MARTIN: So Lydia has this epiphany, and then she makes vaccination appointments for her kids. But even then, she needed reassurance. She found it from a doctor who posted on TikTok.

Do you remember Lydia?

NICOLE BALDWIN: I absolutely do. She reached out to me on Twitter, I believe.

MARTIN: This is Nicole Baldwin, a pediatrician in Cincinnati, Ohio. And that TikTok video I mentioned, it's her dancing to hip-hop, pointing to facts about vaccines.

(SOUNDBITE OF VIDEO)

CUPID: (Singing) To the left, to the left, to the left, to the left.

BALDWIN: It seemed like a fun way to get the message across that vaccines just prevent a lot of different diseases, and they don't cause autism. I mean, it was a simple 14-second video, and that's really all that is said.

MARTIN: But it got a huge response...

BALDWIN: Yeah (laughter). It did.

MARTIN: ...Not all of it good.

BALDWIN: No, no. So the video initially went viral - I guess you would call it viral - on TikTok. And so then, of course, I posted it on my Facebook. And Facebook is primarily where I got a huge backlash from the anti-vaccine community. I got death threats on the platform. People called my office and harassed my staff. We had to call the police in because someone threatened to come and shut down our practice at one point.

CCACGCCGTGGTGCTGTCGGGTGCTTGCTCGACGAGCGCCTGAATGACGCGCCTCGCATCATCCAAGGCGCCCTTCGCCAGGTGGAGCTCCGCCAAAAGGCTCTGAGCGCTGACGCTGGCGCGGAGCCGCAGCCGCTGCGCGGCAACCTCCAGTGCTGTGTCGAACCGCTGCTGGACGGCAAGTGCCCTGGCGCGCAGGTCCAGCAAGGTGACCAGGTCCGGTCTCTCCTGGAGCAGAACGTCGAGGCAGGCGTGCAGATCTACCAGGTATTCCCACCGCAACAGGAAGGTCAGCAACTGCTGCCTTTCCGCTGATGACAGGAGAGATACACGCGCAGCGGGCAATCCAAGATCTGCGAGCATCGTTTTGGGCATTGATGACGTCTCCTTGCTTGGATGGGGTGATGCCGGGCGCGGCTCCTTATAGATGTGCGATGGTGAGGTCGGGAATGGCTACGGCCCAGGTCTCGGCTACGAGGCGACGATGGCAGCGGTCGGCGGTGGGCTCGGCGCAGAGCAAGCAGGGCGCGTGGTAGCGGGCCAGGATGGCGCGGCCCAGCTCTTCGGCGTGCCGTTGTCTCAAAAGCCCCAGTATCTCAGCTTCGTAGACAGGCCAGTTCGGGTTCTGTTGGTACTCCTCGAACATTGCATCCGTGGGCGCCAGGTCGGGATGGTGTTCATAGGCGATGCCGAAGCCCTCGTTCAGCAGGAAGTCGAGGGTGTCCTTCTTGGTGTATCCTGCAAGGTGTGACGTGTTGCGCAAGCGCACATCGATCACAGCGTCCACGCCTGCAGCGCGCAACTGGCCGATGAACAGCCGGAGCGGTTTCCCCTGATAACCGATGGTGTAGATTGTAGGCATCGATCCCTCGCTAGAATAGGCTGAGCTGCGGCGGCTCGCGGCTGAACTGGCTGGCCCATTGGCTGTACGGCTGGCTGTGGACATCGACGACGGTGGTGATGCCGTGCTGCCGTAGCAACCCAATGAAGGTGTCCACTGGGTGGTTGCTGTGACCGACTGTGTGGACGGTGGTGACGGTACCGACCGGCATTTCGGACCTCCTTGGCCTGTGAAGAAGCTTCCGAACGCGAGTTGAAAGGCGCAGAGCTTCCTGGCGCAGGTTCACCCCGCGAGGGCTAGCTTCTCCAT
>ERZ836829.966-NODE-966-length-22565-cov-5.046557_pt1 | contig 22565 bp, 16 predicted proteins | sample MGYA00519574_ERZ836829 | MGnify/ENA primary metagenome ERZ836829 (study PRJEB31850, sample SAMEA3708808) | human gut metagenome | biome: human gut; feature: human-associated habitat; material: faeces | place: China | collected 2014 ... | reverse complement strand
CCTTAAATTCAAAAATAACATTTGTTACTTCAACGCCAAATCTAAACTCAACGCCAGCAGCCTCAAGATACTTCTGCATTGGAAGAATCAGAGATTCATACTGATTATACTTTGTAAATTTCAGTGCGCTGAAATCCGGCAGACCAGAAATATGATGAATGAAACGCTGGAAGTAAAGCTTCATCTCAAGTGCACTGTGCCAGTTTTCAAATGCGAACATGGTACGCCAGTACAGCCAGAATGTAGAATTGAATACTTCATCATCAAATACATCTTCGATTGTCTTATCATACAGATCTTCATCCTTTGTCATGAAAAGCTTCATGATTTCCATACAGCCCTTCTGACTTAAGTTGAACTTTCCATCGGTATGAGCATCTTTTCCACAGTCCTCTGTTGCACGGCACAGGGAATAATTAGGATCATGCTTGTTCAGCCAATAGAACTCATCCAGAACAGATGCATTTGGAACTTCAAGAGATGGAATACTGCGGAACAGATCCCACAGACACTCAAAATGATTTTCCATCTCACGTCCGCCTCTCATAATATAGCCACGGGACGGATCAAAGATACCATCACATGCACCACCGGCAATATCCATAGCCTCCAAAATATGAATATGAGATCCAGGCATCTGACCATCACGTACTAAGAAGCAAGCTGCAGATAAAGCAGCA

MARTIN: Do you have any regrets?

BALDWIN: No, not at all. I feel like what happened, although it was a lot of negativity, it also really got people talking. And it got Lydia to find me. I mean, you know, I think if I can help just one person to be more reassured about the safety of vaccines, that's what I'm here for.

MARTIN: How do you combat disinformation in this debate when someone comes to you and says, sure, you, respected doctor, tell me vaccines are safe, but you're part of the establishment?

BALDWIN: Yeah, I think that's - that's a big challenge. And I think that the best we can do is stick to the science and evidence that we know is out there and answer legitimate questions. I think there are definitely people that are questioning, and those people are very reasonable. And then there are people that just want to attack.

MARTIN: Do you think it's fair to call disinformation a public health crisis in this country?

BALDWIN: Absolutely. I really do. And I think that the social media platforms especially need to take some responsibility for what they're allowing on their platforms because it's dangerous. And we're seeing an uptick in vaccine-preventable diseases simply because of all of this misinformation that's out there.

MARTIN: Now, we should say, at this point, Facebook has taken recent steps to fight disinformation about COVID-19 and the vaccines. But the company has struggled to handle broader anti-vaccine misinformation on its platform.